Featured Research

from universities, journals, and other organizations

Depression detectable in the blood: Platelet serotonin transporter function

Date:
April 29, 2014
Source:
Medical University of Vienna
Summary:
The possibility of using a blood test to detect depression has been demonstrated by researchers. While blood tests for mental illnesses have until recently been regarded as impossible, a recent study clearly indicates that, in principle, depression can in fact be diagnosed in this way and this could become reality in the not too distant future.

Researchers at the MedUni Vienna have demonstrated the possibility of using a blood test to detect depression.
Credit: © ??? / Fotolia

Researchers at the MedUni Vienna have demonstrated the possibility of using a blood test to detect depression. While blood tests for mental illnesses have until recently been regarded as impossible, a recent study clearly indicates that, in principle, depression can in fact be diagnosed in this way and this could become reality in the not too distant future.

Related Articles


Serotonin transporter (SERT) is a protein in the cell membrane that facilitates the transport of the neurotransmitter serotonin (popularly known as the "happiness hormone") into the cell. In the brain, serotonin transporter regulates neural depression networks. Depressive conditions can frequently be caused by a lack of serotonin. As a result, the serotonin transporter is also the point of action for the major antidepressant drugs.

The serotonin transporter, however, also occurs in large quantities in numerous other organs such as the intestines or blood. Recent studies have shown that the serotonin transporter in the blood works in exactly the same way as in the brain. In the blood, it ensures that blood platelets maintain the appropriate concentration of serotonin in the blood plasma.

Researchers at the MedUni Vienna have now used functional magnetic resonance imaging of the brain and pharmacological investigations to demonstrate that there is a close relationship between the speed of the serotonin uptake in blood platelets and the function of a depression network in the brain.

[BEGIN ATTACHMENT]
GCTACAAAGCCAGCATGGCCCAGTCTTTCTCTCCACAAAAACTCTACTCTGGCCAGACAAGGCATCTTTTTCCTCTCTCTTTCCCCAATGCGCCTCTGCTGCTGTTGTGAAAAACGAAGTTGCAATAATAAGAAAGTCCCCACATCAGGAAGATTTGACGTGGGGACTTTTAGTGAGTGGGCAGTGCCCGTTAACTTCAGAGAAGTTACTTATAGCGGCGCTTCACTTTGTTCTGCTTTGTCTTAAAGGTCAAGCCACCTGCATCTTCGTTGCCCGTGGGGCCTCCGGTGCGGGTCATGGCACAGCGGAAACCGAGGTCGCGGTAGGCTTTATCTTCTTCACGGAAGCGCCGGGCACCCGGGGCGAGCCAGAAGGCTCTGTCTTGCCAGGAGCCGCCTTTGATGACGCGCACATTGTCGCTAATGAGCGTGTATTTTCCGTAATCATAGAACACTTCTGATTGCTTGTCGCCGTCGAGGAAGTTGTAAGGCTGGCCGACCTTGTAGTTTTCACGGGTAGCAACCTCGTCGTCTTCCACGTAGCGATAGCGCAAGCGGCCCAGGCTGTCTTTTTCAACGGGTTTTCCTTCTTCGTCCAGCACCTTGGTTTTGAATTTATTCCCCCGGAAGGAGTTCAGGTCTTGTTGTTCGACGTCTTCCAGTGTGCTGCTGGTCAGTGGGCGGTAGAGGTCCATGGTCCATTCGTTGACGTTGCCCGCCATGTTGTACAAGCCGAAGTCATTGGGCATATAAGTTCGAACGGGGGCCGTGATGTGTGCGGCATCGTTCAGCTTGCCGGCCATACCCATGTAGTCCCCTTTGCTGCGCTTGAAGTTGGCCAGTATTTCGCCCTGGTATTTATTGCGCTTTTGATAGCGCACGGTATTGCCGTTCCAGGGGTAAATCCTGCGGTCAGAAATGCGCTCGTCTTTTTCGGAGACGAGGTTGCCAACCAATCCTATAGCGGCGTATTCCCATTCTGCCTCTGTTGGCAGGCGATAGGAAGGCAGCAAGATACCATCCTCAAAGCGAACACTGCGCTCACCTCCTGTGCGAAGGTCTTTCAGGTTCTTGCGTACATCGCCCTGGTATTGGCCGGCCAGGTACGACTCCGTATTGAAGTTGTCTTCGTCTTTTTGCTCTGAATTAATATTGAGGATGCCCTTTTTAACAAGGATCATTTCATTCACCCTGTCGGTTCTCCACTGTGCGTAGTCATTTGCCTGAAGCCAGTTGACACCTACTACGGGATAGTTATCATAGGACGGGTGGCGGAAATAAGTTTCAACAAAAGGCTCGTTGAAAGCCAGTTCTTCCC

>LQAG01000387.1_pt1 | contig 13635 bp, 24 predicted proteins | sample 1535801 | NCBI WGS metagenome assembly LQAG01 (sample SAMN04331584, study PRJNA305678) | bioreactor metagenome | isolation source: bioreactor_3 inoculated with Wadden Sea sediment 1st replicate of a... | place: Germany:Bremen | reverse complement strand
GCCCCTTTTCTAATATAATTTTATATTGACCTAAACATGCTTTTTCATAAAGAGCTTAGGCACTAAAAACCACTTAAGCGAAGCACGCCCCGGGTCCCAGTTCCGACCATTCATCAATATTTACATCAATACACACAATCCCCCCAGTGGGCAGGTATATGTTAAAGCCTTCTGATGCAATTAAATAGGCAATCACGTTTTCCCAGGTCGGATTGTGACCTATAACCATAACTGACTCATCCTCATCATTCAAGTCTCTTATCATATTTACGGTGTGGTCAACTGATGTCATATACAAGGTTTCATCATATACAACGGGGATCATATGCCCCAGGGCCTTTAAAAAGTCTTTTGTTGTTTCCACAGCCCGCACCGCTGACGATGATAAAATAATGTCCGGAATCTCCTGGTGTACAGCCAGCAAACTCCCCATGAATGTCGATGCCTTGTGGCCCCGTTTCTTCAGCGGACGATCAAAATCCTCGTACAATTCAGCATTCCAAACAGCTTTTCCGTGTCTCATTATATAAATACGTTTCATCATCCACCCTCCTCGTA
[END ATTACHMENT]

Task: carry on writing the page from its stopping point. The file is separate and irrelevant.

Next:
This network is termed the "default mode network" because it is primarily active at rest and processes content with strong self-reference. Findings from recent years have also demonstrated that it is actively suppressed during complex thought processes, which is essential for adequate levels of concentration. Interestingly, patients with depression find it difficult to suppress this network during thought processes, leading to negative thoughts and ruminations as well as poor concentration.

"This is the first study that has been able to predict the activity of a major depression network in the brain using a blood test. While blood tests for mental illnesses have until recently been regarded as impossible, this study clearly shows that a blood test is possible in principle for diagnosing depression and could become reality in the not too distant future," explains study leader Lukas Pezawas from the Department of Biological Psychiatry at the University Department of Psychiatry and Psychotherapy within the MedUni Vienna. This result means that the diagnosis of depression through blood tests could become reality in the not too distant future.

The study was carried out by Christian Scharinger and Ulrich Rabl, under the supervision of Lukas Pezawas at the Department of Biological Psychiatry, University Department of Psychiatry and Psychotherapy at the MedUni Vienna, in collaboration with groups from the special research division SFB-35 and other institutions at the MedUni Vienna, as well as international cooperation partners (Technical University of Dresden, Central Institute for Mental Health, Mannheim). Alongside other colleagues from the University Department of Psychiatry and Psychotherapy, the MedUni Vienna's Centre of Excellence for High Field MR, Clinical Institute of Laboratory Medicine and Institute of Pharmacology were also involved in the study.